Superclásico: The Boca-River Show That Divides Argentina

Superclásico at La Bombonera, home of Boca Juniors

Buenos Aires, the largest city in Argentina,  plays host to a phenomenon at least twice a year. A phenomenon known to us as ‘Superclásico’ – a football game between two of the most successful and popular clubs in South America – Boca Juniors and River Plate. Buenos Aires comes to a standstill when these two rivals meet. Everything becomes secondary on match day; all thoughts of work disappear, discussions dominate the conversation and city people who are not able to witness the spectacle in the stadium gather around any available television. Such is the grandeur of this match, that 70% of all Argentinian football fans are supporters of either Boca Juniors or River Plate, and the British newspaper, The Observer, rated viewership of this match as the number one in the TOP fifty Sporting things to do before dying.

Superclásico in Buenos Aires makes the Old Firm look like a primary school kick-about.


The Hosts

Club Atlético Boca Juniors

The Club Atlético Boca Juniors (usually known by its short name, “Boca”) is located in the neighborhood of La Boca in the City of Buenos Aires. The club has been a home to a lot of players, who went on to become masters of the game. Diego Maradona, the Argentinian football legend, is a staunch Boca supporter, and even has a personal box at the home ground – La Bombanera. Boca Juniors are also famous for the record of holding the maximum number of international titles, the honour which they share with Italy’s A.C Milan. Boca plays in the traditional blue and yellow coloured jerseys,  which earned them the name La Azul y Oro (The Blue and Gold). Legend has it that they decided to adopt the colors of the flag of the first boat to sail into the port at La Boca. This proved to be a Swedish vessel sailing from Copenhagen. As a result, the yellow and blue of the Swedish flag were adopted as the team colors.

Sports News - October 29, 2008

Both the clubs have bred many Legends of the Game:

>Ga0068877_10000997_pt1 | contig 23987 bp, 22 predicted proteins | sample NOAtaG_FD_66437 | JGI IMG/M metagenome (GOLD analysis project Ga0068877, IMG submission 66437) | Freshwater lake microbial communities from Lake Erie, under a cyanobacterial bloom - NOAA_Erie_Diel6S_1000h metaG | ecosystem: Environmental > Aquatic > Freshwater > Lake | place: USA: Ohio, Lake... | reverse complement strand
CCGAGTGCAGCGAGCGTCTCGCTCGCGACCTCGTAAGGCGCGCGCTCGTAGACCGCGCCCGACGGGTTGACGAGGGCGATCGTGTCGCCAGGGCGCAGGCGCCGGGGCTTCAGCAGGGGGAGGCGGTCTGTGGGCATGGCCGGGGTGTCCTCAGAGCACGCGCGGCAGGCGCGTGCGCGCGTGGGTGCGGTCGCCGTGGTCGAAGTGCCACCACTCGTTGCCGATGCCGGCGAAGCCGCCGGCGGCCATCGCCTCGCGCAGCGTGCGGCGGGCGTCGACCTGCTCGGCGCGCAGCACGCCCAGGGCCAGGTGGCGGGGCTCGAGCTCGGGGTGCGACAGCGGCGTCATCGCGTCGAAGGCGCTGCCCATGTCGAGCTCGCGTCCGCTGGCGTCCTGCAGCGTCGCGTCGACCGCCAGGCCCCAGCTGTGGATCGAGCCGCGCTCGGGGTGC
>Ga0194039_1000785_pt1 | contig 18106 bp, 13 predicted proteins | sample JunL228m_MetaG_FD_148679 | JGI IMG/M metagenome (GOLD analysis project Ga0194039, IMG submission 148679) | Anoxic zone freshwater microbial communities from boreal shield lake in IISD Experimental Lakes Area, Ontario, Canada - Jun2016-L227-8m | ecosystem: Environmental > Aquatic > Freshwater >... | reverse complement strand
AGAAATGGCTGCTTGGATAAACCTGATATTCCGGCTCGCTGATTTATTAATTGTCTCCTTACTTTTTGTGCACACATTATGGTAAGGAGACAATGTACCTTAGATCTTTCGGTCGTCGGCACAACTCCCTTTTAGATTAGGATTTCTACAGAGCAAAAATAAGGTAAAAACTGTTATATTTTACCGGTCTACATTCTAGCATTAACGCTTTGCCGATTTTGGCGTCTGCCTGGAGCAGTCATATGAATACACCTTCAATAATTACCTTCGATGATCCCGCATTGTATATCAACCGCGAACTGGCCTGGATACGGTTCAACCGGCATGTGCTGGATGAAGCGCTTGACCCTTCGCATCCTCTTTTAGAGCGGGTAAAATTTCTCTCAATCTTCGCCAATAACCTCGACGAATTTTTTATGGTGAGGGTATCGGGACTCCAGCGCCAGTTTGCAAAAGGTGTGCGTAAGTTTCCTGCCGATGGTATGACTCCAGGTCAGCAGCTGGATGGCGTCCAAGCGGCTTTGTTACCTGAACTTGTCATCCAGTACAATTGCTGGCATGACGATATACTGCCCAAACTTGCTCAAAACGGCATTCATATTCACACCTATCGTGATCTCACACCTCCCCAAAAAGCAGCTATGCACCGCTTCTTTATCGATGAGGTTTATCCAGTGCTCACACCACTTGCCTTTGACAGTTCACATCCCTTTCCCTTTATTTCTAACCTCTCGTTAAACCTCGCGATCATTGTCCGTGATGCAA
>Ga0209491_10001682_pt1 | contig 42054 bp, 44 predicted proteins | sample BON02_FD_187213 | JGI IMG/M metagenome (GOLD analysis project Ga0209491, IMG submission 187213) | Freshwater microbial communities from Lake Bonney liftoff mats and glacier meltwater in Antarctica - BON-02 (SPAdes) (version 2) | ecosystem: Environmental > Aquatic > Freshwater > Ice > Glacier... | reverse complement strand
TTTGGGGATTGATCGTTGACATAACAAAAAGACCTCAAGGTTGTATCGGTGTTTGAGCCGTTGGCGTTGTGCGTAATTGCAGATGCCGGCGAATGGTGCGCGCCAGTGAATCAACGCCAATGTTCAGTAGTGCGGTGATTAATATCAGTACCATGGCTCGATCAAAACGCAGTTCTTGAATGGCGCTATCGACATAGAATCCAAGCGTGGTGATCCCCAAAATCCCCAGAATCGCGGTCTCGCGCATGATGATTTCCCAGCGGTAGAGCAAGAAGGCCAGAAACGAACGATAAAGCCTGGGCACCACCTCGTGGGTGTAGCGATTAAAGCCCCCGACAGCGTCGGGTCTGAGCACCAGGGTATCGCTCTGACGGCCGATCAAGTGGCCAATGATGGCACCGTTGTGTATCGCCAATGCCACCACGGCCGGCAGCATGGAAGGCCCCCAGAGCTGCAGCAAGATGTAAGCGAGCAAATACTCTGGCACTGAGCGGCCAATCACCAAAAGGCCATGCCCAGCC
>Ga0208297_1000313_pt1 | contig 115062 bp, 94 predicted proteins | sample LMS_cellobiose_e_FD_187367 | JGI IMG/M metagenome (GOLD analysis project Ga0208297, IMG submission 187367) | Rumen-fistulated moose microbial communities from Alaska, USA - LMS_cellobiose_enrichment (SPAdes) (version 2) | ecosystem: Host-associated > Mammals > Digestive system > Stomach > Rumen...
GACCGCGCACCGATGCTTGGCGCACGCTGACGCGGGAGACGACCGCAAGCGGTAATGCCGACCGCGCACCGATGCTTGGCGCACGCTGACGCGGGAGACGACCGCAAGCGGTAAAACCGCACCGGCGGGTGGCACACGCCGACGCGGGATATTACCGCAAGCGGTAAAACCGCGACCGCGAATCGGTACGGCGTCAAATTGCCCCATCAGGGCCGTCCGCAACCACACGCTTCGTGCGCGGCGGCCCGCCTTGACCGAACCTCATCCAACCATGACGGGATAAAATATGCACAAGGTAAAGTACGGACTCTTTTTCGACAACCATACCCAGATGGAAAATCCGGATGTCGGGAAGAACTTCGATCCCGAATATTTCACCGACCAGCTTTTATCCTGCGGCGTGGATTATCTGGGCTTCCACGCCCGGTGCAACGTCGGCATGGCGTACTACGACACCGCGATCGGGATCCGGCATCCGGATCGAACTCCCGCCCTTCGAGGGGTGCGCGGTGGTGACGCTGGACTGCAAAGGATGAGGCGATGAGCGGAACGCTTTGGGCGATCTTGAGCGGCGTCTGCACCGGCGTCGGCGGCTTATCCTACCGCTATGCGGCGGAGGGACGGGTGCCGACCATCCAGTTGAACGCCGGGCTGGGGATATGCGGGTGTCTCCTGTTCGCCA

Alfredo Di Stefano(River Plate) with Diego Armando Maradona(Boca Juniors)

Club Atlético River Plate

The Club Atlético River Plate, also referred to as River Plate or simply River,  is located in the Buenos Aires neighborhood of Nunez, and plays at the Estadio Monumental Antonio Vespucio Liberti. The club has also produced a number of world class players and has had achieved success in the world of  football, at par with its arch rivals Boca. Alfredo Di Stefano, the all time Real Madrid legend, was a graduate from River Plate’s academy. Due to the red band in their shirt, River is also called El Equipo de la Banda Roja (the team with the red band) or simply La Banda (which also means “the band” -both as in “gang” and “musical group”). River too, like Boca, has provided Argentina with amazing talent. The current captain of Argentina’s national side, Javier Mascherano, hails from River Plate.

Thou Shalt Love Thy Neighbor?

The rivalry between the clubs started mainly due to the difference in the financial status of the two clubs. Both clubs have their origins in La Boca, the working class dockland area of Buenos Aires. However, River moved to the prosperous district of Núñez in 1925. Since then, Boca Juniors has been known as the club of Argentina’s working class or the people’s club, with many Boca fans coming from the local Italian immigrant community. Boca fans are actually known as Xeneizes (Genoese). By contrast, River Plate became known by the nickname, Los Millonarios (The Millionaires), with a supposedly upper-class support base.

The Superclásico is an occasion for fifty thousand fans to be chanting a medley of antagonistic, vitriolic, hostile and just plain offensive songs for two hours, mixed in with a bit of violence before or after the ninety minutes. La Bombonera is world famous for trembling when fans start to jump in tandem; in particular, the unique vertical side will sway slightly, leading to the phrase, “The Bombonera does not tremble. It beats.”

The chances of finding an unprejudiced local football fan in Buenos Aires are remote.  The stature of  this rivalry is so high, that following either Boca Juniors or River Plate runs like family traditions in the city, and riots are common between the rival groups. The passion of the fans is so exuberant, that BBC went on to call the atmosphere in the stadium as:

A sea of colourful flowing banners, screams and roars, chanting, dancing and never-ending fireworks.


Boca Fans with Tifos at La Bombonera

Present Scenario

The game between Boca Juniors and River Plate is the most awaited game in Argentine football. Although over the years, the fixture has usually gone some way to determining who will win the title, the encounters in the past two seasons has done no such thing. In the current season, River find themselves in mid-table, thanks to an aging squad, a new president and an eccentric recruitment policy. Boca are in even worse shape, languishing in the bottom three.